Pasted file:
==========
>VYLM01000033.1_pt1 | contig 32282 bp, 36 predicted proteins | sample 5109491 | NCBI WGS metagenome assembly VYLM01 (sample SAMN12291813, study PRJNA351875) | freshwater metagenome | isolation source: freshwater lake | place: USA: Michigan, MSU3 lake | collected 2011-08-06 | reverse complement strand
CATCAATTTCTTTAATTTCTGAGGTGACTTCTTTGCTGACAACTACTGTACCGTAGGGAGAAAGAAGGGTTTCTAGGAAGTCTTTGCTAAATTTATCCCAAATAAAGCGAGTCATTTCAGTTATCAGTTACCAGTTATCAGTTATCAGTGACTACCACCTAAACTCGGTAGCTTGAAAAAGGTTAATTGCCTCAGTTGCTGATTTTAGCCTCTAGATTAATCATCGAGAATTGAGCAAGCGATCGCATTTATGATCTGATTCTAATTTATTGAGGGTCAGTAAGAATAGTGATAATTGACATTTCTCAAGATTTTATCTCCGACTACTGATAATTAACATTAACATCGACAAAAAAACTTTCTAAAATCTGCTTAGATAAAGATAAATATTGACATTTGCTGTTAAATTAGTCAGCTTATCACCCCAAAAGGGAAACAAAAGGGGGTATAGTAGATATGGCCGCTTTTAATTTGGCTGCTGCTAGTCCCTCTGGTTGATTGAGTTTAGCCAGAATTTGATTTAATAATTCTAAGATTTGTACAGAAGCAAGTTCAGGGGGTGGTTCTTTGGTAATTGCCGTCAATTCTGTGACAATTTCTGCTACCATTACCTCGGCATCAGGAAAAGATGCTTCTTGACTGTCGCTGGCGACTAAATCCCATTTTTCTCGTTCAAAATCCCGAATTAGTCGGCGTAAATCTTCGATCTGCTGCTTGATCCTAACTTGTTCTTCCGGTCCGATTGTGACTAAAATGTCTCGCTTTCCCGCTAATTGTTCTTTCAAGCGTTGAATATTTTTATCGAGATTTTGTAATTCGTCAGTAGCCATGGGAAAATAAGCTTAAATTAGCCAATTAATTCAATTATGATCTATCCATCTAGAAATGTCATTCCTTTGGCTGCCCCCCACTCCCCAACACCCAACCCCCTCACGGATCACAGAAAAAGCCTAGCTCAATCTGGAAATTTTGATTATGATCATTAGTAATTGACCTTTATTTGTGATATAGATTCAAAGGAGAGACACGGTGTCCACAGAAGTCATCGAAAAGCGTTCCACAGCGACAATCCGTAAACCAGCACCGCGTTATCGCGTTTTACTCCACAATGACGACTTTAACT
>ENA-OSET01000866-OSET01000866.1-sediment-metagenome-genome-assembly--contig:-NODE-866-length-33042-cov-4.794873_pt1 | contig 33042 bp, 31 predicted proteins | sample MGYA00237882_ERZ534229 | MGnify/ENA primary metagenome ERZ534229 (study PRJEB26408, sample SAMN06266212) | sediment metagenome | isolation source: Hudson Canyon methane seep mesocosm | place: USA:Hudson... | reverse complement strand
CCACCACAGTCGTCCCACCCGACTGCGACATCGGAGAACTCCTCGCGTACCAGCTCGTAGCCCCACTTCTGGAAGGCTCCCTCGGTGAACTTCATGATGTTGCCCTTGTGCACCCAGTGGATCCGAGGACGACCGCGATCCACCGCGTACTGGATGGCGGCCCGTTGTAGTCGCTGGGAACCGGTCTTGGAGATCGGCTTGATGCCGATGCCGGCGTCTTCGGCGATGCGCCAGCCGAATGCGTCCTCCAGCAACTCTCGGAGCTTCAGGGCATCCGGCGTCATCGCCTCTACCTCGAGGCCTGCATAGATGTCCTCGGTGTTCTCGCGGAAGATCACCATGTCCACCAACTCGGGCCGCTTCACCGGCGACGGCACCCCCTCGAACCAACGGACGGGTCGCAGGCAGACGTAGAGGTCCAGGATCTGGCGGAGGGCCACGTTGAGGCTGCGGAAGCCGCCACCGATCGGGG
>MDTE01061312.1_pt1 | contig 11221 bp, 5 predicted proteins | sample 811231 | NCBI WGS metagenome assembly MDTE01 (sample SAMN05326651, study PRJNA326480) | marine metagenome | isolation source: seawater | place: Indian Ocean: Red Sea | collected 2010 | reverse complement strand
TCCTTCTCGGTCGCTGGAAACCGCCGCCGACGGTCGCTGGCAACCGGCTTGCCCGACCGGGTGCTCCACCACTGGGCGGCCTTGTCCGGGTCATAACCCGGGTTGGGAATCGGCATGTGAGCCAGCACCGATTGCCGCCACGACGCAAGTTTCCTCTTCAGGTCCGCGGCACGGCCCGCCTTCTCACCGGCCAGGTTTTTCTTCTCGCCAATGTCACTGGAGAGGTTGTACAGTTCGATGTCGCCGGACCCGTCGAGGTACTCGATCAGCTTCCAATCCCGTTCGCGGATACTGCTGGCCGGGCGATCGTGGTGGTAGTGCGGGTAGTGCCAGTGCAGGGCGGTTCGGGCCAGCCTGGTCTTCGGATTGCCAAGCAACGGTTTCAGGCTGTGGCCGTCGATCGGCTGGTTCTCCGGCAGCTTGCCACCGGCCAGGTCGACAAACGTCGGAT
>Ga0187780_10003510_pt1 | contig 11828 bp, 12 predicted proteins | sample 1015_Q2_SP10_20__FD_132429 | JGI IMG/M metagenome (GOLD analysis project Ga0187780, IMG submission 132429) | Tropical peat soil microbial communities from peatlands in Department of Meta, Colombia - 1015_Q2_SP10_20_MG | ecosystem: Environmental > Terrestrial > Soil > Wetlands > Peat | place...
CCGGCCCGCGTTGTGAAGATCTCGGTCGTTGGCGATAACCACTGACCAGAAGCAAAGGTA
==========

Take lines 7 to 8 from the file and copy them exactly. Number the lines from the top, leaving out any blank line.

>Ga0187780_10003510_pt1 | contig 11828 bp, 12 predicted proteins | sample 1015_Q2_SP10_20__FD_132429 | JGI IMG/M metagenome (GOLD analysis project Ga0187780, IMG submission 132429) | Tropical peat soil microbial communities from peatlands in Department of Meta, Colombia - 1015_Q2_SP10_20_MG | ecosystem: Environmental > Terrestrial > Soil > Wetlands > Peat | place...
CCGGCCCGCGTTGTGAAGATCTCGGTCGTTGGCGATAACCACTGACCAGAAGCAAAGGTA